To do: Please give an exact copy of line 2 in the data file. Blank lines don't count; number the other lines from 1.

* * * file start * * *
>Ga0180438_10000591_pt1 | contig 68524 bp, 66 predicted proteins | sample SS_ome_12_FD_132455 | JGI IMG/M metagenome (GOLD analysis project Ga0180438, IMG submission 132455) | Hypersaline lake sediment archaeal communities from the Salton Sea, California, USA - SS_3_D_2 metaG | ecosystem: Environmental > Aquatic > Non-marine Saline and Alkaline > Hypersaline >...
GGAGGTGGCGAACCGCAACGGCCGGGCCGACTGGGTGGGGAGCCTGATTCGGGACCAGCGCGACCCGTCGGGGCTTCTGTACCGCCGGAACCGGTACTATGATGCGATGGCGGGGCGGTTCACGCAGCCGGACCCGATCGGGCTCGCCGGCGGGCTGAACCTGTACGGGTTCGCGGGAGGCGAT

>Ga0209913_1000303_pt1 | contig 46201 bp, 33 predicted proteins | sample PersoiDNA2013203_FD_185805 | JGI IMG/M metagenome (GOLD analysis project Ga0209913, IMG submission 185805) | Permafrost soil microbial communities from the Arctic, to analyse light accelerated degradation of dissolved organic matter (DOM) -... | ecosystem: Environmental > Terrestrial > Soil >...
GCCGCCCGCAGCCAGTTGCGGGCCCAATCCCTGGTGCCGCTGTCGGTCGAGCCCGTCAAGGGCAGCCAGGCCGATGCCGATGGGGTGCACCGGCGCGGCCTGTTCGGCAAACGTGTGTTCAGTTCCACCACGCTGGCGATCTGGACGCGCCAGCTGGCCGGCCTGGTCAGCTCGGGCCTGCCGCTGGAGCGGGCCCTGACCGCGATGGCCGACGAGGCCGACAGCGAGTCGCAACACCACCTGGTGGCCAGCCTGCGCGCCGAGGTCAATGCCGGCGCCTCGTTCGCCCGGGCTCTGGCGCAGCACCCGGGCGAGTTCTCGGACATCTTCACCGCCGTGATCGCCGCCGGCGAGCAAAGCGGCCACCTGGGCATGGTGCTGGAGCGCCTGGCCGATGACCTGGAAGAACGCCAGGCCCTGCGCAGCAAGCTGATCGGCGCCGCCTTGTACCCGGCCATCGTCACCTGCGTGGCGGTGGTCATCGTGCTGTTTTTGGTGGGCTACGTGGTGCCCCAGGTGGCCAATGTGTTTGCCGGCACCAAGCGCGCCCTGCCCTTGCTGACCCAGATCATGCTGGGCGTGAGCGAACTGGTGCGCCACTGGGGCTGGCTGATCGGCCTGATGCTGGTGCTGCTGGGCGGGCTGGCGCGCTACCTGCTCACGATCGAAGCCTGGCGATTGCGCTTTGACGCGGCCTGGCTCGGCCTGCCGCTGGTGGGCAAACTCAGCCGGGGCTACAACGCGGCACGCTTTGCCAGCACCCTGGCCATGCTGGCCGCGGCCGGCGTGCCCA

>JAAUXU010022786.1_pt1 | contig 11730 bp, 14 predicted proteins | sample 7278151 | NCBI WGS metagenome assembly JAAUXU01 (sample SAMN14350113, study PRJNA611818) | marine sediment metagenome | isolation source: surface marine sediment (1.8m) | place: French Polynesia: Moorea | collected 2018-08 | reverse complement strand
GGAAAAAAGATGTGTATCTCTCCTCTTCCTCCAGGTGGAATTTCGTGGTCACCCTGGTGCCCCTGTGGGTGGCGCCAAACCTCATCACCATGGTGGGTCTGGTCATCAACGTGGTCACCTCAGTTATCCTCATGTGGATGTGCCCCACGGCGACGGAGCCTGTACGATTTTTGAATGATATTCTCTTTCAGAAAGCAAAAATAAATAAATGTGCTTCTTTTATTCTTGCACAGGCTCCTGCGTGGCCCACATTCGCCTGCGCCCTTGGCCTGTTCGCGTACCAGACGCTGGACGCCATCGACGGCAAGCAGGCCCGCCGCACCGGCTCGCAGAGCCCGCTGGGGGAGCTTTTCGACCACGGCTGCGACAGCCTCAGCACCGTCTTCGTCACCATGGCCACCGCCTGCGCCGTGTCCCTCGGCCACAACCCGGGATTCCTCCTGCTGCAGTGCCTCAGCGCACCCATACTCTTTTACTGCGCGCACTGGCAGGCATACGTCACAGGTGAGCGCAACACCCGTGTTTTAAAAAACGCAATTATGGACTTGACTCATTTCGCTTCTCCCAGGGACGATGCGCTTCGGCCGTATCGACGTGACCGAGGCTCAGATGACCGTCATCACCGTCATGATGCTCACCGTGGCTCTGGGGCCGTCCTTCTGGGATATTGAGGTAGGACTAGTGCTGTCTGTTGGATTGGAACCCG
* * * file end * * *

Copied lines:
GGAGGTGGCGAACCGCAACGGCCGGGCCGACTGGGTGGGGAGCCTGATTCGGGACCAGCGCGACCCGTCGGGGCTTCTGTACCGCCGGAACCGGTACTATGATGCGATGGCGGGGCGGTTCACGCAGCCGGACCCGATCGGGCTCGCCGGCGGGCTGAACCTGTACGGGTTCGCGGGAGGCGAT